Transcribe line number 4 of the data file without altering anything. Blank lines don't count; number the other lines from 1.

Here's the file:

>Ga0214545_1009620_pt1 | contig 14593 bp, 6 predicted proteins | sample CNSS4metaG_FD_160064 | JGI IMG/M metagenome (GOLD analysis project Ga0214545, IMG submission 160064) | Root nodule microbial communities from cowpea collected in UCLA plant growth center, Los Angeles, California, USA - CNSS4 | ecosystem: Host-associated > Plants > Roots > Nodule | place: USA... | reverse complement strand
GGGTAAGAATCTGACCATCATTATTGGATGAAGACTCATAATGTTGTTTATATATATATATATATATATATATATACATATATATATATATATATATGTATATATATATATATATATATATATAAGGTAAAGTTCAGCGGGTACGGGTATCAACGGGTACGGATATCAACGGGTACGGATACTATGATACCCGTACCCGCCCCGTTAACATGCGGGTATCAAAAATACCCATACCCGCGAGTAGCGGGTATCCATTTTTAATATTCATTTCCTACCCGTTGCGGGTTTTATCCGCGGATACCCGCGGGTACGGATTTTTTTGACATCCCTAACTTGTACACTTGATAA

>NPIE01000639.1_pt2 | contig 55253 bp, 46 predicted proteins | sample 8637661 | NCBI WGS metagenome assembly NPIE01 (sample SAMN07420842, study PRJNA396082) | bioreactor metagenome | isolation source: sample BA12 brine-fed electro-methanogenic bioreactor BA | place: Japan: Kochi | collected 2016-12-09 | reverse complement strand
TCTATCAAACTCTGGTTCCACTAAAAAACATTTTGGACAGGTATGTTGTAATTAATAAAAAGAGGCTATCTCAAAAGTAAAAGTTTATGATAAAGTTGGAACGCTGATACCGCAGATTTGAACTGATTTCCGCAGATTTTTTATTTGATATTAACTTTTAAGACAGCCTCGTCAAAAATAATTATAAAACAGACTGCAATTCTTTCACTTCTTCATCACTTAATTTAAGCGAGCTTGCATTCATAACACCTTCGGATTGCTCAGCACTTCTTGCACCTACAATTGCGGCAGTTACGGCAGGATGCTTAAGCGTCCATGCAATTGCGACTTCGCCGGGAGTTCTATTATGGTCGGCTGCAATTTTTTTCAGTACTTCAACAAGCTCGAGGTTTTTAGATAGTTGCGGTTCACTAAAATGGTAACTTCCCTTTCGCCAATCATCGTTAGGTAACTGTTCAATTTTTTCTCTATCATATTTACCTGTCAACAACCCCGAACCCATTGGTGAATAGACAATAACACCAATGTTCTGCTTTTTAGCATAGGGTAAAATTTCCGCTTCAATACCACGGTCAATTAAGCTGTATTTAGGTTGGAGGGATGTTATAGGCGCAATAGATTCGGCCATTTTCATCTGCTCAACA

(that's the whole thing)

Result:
TCTATCAAACTCTGGTTCCACTAAAAAACATTTTGGACAGGTATGTTGTAATTAATAAAAAGAGGCTATCTCAAAAGTAAAAGTTTATGATAAAGTTGGAACGCTGATACCGCAGATTTGAACTGATTTCCGCAGATTTTTTATTTGATATTAACTTTTAAGACAGCCTCGTCAAAAATAATTATAAAACAGACTGCAATTCTTTCACTTCTTCATCACTTAATTTAAGCGAGCTTGCATTCATAACACCTTCGGATTGCTCAGCACTTCTTGCACCTACAATTGCGGCAGTTACGGCAGGATGCTTAAGCGTCCATGCAATTGCGACTTCGCCGGGAGTTCTATTATGGTCGGCTGCAATTTTTTTCAGTACTTCAACAAGCTCGAGGTTTTTAGATAGTTGCGGTTCACTAAAATGGTAACTTCCCTTTCGCCAATCATCGTTAGGTAACTGTTCAATTTTTTCTCTATCATATTTACCTGTCAACAACCCCGAACCCATTGGTGAATAGACAATAACACCAATGTTCTGCTTTTTAGCATAGGGTAAAATTTCCGCTTCAATACCACGGTCAATTAAGCTGTATTTAGGTTGGAGGGATGTTATAGGCGCAATAGATTCGGCCATTTTCATCTGCTCAACA